In court document, ethanol producers argue EPA sulfur rule hurts renewable fuels industry

Source: Amanda Peterka, E&E reporter • Posted: Saturday, October 11, 2014

U.S. EPA’s final rule for curbing sulfur in gasoline stymies the renewable fuels market, a group of ethanol producers argued this week in an opening court brief.

The producers say EPA ignored a “catch-22” inherent in its final Tier III rule: EPA seeks higher blends of alternative fuels to be used in the market while at the same time restricting the test fuels that new cars are required to use for certification to lower blends.

They are asking the U.S. Court of Appeals for the District of Columbia Circuit to vacate the part of EPA’s Tier III rule that requires test fuels used for certification of new cars be “readily available” in the market.

“EPA’s criteria for approving alternative test fuels, and the agency’s decision to retain those criteria and to interpret them unreasonably in the Tier 3 Rule, are arbitrary and capricious agency actions,” Wednesday’s brief says.

The petitioners are the Energy Future Coalition and eight ethanol producers. They filed the lawsuit against EPA over the rule in June.

Before a carmaker can introduce a new vehicle in the market, it must obtain a certificate from EPA certifying that the new vehicle complies with emissions standards.

In its proposed Tier III rules, EPA initially required that automakers use a blend of gasoline containing 15 percent ethanol, or E15. But the agency backed off E15 in the rules finalized last March, requiring automakers to use E10, the more common blend of gasoline containing 10 percent ethanol.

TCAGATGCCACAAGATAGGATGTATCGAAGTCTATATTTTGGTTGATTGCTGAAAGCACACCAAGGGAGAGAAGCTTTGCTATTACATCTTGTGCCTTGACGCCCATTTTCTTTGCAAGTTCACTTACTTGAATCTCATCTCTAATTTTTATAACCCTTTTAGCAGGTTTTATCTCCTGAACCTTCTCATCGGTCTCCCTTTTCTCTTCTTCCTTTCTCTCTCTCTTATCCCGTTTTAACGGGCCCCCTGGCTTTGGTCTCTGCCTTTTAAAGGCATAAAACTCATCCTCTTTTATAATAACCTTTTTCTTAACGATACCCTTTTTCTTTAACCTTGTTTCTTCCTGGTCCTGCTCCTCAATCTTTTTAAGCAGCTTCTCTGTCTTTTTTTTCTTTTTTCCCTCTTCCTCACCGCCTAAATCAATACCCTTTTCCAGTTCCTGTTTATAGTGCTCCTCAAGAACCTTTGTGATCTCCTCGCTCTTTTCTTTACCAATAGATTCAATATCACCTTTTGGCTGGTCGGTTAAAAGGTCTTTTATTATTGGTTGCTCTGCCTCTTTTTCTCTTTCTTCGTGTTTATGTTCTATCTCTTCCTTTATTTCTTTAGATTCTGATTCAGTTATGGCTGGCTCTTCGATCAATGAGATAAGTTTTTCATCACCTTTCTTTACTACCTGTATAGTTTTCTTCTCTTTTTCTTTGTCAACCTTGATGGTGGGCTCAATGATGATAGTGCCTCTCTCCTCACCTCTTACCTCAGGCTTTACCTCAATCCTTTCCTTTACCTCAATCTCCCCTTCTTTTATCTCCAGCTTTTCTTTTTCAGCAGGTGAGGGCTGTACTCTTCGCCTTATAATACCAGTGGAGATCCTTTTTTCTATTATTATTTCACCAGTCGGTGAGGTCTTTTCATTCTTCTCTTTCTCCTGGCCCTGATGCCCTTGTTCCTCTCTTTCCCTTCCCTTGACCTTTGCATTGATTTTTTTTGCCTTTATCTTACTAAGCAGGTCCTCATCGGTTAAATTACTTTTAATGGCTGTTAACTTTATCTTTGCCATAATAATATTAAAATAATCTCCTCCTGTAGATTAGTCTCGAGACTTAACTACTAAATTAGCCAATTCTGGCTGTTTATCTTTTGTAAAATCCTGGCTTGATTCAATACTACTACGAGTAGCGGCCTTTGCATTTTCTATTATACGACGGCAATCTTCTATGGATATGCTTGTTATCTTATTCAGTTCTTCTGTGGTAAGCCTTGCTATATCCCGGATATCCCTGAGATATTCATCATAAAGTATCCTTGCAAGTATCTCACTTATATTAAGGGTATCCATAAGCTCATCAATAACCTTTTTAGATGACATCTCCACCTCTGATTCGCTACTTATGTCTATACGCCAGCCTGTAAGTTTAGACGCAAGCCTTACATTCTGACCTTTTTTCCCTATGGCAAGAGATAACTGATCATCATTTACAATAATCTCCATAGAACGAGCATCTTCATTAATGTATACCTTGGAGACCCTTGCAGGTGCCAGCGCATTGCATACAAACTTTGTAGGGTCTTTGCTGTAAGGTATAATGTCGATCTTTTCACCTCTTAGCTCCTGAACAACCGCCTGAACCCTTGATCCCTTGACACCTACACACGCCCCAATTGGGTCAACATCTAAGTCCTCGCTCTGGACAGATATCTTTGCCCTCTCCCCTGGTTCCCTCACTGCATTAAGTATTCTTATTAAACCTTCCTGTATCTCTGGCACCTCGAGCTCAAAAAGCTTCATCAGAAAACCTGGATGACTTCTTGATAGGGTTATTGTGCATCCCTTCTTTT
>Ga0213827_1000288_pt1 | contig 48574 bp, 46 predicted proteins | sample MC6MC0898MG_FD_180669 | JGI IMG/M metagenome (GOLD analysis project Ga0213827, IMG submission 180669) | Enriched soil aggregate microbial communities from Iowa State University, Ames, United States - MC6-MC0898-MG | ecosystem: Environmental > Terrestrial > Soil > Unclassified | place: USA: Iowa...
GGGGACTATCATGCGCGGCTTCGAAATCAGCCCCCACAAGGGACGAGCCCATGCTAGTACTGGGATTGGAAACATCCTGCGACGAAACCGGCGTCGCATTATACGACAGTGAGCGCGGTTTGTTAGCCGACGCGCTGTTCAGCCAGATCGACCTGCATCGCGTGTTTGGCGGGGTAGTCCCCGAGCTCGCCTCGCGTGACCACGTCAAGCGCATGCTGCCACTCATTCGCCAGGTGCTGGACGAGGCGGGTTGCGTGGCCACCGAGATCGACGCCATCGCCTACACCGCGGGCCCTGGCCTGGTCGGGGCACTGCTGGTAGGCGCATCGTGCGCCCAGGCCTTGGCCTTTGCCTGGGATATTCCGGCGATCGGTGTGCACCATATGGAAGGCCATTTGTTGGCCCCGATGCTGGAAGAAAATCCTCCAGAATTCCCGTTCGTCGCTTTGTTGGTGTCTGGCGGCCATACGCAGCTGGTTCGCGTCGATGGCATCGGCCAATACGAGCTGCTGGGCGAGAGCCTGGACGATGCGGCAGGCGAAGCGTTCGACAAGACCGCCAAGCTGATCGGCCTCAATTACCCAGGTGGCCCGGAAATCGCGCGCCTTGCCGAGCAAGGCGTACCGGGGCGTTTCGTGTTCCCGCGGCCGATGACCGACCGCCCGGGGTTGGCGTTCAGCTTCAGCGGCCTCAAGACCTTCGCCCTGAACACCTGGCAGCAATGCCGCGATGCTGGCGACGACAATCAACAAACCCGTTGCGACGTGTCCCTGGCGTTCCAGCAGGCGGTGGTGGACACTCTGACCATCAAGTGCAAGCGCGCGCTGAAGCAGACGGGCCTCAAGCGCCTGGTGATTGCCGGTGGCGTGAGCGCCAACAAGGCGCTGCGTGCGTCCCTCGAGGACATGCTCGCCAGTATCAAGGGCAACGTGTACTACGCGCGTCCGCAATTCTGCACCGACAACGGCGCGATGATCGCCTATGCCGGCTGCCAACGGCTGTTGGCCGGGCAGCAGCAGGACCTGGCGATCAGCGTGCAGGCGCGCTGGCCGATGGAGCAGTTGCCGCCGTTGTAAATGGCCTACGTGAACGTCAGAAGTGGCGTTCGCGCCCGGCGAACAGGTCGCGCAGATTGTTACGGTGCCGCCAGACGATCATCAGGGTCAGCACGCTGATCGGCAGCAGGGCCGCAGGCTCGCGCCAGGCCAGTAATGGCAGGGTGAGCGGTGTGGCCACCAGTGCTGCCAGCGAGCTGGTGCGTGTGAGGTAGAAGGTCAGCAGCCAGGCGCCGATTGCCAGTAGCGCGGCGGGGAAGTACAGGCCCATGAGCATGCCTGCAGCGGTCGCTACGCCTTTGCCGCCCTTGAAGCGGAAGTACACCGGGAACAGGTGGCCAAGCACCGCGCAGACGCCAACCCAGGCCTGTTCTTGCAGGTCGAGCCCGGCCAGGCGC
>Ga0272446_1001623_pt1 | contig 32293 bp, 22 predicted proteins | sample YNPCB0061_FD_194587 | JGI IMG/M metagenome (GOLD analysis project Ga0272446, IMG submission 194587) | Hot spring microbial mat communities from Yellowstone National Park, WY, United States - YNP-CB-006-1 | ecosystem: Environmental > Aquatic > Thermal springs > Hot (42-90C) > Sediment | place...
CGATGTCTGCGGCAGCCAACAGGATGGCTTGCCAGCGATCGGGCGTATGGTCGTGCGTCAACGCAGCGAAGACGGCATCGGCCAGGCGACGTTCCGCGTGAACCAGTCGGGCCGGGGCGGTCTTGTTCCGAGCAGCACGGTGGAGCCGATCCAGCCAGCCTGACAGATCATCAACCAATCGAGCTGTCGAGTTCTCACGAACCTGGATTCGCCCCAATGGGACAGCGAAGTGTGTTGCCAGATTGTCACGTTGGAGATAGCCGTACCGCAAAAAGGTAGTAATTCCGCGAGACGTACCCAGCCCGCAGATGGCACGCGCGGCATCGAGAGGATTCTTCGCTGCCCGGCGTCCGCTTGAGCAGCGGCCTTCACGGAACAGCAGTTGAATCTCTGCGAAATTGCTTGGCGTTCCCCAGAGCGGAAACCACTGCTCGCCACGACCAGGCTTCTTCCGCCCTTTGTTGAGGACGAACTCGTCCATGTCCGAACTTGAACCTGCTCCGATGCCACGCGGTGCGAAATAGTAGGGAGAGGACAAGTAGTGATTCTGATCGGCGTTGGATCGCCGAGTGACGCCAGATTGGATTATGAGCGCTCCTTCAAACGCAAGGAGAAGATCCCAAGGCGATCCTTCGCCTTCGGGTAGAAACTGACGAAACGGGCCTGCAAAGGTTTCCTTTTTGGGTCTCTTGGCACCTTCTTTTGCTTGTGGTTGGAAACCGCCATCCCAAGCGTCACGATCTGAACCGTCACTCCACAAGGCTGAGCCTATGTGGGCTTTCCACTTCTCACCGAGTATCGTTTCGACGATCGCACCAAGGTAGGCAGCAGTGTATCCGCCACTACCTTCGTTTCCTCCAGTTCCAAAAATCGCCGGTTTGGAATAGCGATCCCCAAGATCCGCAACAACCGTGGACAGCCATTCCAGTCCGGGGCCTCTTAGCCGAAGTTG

In crafting the final rule, EPA determined that a new alternative fuel should be “commercially available” or “readily available nationwide.” The switch from E15 to E10 was made, the agency said, because E15 proliferation has been “minimal” and E10 is “almost universal.”

“In this regulatory environment, the ethanol industry’s share of the national motor vehicle fuel market is artificially capped at roughly 10 percent, because E10 is the test fuel on which new vehicles certify,” the ethanol petitioners wrote in their court brief.

EPA has approved E15 for use in vehicles model year 2001 and newer, but the rollout has been slow so far; ethanol producers had been hoping for the market boost that would have been provided with EPA’s approval of a higher blend of ethanol as the test fuel.

In their brief, the producers say that EPA’s rule exacerbates the “chicken-or-egg problem” that alternative fuels already face in the market and noted that automakers had requested a midlevel ethanol blend be used as the test fuel in public comments on the rule.

“The rule EPA invoked puts auto manufacturers in an impossible bind: It conditions approval of an alternative test fuel on that fuel’s commercial availability,” the brief says. “But market availability is forever out of reach, because it is against the law to sell fuel that is not ‘substantially similar’ to an existing test fuel.”

Oral arguments have not yet been scheduled in the case. American Fuel & Petrochemical Manufacturers and the American Petroleum Institute have intervened on behalf of EPA.